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Einstein was wrong about black holes being made of light

Einstein was wrong about black holes being made of light

Albert Einstein’s theory of relativity predicts that a black hole can arise from nothing but light. But if quantum effects are taken into account, this turns out to be not possible.

It appears that it is not possible to create black holes from light alone. This should be possible if we follow Albert Einstein’s theories to the letter. After all, they state that energy and mass are the same thing, a relationship summed up by the famous formula E = mc2. If so, it would be possible to create a region of light so dense that it collapses to form a black hole, just as happens with mass. Quantum effects now appear to have put an end to this in the case of light.


The idea that a black hole could be created by the collapse of light has been around for decades. Such a black hole is known as a “kugelblitz.” Physicists have debated whether these objects could be created in the laboratory, and even whether they could be used to power spaceships.

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physical Eduardo Martin Martinez from the University of Waterloo in Canada and his colleagues are now throwing a spanner in the works. They argue that if quantum effects were taken into account, these strange objects could not have arisen. “Under the current conditions of our universe, it is impossible to produce kugelblitz naturally or artificially, even using ultra-powerful lasers that do not yet exist,” says Martín Martinez. They sum up their idea in one Scientific material Which have appeared on the Internet, but have not yet been tested by independent experts.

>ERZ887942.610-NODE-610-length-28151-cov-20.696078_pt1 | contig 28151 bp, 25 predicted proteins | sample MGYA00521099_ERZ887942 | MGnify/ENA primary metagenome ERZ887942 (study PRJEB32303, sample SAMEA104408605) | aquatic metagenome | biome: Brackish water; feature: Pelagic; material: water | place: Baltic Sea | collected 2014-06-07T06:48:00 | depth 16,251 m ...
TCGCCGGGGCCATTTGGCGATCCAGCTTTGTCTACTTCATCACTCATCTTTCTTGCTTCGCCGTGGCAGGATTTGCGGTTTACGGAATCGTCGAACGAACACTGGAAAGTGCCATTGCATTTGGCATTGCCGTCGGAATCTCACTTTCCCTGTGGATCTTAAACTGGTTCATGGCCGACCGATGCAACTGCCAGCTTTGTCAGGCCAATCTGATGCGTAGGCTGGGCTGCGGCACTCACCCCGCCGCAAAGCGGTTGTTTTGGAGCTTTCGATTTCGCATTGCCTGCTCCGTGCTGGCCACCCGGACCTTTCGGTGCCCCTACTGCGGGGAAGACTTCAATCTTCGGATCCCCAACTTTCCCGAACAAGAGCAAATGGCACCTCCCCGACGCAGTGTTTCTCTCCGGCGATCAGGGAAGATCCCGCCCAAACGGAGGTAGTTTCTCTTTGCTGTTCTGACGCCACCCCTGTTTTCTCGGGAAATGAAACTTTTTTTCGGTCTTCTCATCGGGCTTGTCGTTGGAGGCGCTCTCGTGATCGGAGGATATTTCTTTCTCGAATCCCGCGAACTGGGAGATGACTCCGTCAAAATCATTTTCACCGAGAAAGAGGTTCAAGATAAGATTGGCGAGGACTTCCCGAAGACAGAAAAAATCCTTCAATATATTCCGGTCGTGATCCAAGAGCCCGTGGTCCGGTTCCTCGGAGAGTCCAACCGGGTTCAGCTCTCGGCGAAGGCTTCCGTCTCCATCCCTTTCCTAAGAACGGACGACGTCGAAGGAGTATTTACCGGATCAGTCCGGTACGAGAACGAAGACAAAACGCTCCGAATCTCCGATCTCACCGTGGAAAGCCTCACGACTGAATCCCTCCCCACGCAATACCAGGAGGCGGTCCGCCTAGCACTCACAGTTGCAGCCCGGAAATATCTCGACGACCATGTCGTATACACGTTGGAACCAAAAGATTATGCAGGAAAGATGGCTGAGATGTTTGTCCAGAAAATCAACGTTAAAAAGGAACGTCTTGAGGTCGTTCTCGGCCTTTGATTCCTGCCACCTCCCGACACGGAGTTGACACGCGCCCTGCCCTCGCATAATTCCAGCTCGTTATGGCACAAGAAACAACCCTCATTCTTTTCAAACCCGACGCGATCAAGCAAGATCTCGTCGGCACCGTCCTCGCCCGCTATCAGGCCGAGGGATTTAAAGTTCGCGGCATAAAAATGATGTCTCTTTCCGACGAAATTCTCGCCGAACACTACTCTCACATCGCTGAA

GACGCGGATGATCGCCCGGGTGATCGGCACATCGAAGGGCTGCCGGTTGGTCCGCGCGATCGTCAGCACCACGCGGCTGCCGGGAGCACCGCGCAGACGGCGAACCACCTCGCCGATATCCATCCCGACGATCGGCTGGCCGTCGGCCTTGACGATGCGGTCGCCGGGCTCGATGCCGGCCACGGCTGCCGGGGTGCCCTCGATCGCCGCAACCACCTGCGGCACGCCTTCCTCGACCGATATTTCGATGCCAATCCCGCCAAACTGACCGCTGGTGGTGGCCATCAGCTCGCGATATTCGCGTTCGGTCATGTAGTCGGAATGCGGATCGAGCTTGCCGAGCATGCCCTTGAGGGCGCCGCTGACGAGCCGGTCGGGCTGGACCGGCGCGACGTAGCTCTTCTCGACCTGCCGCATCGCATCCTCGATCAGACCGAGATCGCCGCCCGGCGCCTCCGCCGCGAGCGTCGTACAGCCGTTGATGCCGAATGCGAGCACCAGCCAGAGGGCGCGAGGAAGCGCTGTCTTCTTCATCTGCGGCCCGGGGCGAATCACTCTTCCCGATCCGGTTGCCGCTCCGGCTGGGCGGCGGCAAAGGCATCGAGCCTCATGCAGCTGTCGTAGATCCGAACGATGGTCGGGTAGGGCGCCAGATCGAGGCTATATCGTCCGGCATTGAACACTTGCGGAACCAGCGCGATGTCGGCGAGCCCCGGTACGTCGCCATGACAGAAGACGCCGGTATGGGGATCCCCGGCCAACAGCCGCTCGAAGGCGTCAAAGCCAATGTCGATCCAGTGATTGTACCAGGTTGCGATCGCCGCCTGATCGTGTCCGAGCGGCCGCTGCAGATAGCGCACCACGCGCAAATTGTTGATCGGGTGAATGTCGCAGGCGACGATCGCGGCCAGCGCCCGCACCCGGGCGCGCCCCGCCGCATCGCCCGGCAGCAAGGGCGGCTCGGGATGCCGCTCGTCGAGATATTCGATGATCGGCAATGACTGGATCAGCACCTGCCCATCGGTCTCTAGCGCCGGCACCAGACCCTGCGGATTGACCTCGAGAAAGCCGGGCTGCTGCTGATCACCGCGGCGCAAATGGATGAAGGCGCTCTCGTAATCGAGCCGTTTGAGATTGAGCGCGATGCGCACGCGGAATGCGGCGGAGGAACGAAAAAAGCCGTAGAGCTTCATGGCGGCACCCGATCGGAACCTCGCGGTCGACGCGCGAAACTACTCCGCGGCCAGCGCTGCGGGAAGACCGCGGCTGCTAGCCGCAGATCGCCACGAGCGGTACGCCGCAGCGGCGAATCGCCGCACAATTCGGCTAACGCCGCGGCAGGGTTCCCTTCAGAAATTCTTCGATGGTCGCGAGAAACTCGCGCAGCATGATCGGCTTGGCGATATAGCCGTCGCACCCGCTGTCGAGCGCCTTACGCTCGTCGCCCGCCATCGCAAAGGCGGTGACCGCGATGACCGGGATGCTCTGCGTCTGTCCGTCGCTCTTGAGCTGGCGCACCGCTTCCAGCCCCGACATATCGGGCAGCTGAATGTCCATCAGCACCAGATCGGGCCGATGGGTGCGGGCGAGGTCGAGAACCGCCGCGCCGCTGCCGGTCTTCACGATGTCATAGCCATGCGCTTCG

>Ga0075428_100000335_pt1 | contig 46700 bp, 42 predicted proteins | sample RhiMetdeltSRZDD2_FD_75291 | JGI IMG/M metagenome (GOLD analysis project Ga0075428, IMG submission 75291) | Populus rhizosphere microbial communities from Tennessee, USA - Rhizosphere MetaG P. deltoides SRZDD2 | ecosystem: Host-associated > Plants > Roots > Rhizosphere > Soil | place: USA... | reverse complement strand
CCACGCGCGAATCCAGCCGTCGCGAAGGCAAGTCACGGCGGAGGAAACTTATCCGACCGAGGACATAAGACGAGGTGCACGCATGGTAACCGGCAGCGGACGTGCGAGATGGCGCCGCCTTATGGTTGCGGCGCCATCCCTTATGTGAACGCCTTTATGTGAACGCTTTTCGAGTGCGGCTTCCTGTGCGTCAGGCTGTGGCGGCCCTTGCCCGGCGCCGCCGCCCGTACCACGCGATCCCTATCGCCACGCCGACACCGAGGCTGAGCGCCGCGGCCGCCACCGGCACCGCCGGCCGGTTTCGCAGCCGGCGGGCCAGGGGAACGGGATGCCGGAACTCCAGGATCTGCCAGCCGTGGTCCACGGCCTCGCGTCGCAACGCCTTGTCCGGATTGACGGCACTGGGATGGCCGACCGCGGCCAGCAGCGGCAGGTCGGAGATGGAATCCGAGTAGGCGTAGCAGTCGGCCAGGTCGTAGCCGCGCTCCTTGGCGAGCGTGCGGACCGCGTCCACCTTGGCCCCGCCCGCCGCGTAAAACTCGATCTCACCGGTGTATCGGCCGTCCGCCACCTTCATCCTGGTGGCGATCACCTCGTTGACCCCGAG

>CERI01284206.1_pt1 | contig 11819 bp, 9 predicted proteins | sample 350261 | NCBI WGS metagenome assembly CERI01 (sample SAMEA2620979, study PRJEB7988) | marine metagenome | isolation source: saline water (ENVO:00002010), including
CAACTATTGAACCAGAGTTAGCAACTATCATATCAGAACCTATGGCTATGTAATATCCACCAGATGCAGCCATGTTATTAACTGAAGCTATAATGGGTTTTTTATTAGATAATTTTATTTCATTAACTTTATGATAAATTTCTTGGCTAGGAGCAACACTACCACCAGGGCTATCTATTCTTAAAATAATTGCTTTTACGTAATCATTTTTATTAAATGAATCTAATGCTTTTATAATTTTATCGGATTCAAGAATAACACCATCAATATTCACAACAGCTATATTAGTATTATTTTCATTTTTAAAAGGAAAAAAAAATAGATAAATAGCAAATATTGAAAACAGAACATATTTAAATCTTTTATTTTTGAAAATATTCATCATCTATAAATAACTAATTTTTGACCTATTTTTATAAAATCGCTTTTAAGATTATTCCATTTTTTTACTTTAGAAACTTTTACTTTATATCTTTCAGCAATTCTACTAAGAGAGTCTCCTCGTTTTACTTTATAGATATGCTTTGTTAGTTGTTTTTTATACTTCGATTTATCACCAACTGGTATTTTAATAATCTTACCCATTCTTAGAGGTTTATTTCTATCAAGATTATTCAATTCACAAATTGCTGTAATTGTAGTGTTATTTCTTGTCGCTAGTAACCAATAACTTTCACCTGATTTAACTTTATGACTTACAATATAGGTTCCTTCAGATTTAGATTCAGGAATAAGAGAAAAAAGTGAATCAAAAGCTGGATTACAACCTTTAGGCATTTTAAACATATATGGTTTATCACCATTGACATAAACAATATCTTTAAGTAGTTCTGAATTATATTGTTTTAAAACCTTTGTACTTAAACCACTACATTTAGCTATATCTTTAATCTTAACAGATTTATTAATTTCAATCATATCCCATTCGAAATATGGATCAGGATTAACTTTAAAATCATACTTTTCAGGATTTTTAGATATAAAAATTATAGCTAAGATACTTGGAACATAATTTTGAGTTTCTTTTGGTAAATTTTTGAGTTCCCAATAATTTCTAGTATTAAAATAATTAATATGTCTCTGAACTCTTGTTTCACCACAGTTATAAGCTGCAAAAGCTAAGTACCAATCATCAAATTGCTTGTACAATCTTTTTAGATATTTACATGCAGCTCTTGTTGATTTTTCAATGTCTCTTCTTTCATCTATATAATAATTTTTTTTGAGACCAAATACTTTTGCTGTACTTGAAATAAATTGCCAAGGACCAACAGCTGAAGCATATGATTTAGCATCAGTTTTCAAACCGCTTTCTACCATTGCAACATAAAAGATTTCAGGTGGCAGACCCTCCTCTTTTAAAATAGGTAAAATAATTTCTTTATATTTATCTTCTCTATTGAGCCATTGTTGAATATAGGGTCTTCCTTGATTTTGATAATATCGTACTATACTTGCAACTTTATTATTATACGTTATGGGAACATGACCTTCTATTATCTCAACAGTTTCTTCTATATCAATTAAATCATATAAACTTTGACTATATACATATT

Schwinger effect

The quantum phenomenon causing the havoc is called the Schwinger effect. This effect allows matter to spontaneously arise in a strong electromagnetic field. This happens, for example, when you generate a strong field using an intense light beam and then focus it into a small area. Pairs of electrons and positrons will then spontaneously appear in this field. These particles steal some energy from the electromagnetic field they came out of.

The researchers discovered that the large concentration of light required to create a Kugel attack would produce an enormous amount of electrons and positrons. These particles will move away from the place where they were formed, thus preventing the formation of a black hole there. “This effect hinders black hole formation even earlier [het] “It’s close to the black hole,” says the team member. Jose Polo Gomez.

The researchers discovered that this rule applies to all types of black holes: everything with a radius between 100,000 km and 10 km.-29 meters, trillions of times smaller than a proton. “The range of unlikely length scales is enormous, so I think it covers all realistic scenarios, at least according to our current understanding of physics,” says the black hole expert. Elizabeth Winstanley From the University of Sheffield, United Kingdom. She did not participate in the investigation.

Primordial holes

The only possible exception comes from the early universe, when spacetime behaved differently than it does today. The differences between spacetime then and now allow the creation of kugelblitz.

The research also does not rule out the possibility that the black hole is formed from matter and then continues to grow by capturing light. “Once there’s a black hole, you can definitely throw light into it,” says Martín Martinez. But once it passes the event horizon of the black hole, it is no longer light. General relativity states that there is no way to know what a black hole is made of.

This also means that Kugelblitz from the early universe would look just like a regular black hole. So we have no way to distinguish between the two.

“The equations of general relativity have many strange solutions,” says Winstanley. ‘[Dit soort onderzoek] It is important to identify realistic solutions and solutions that we can rule out because they cannot arise in the real universe.

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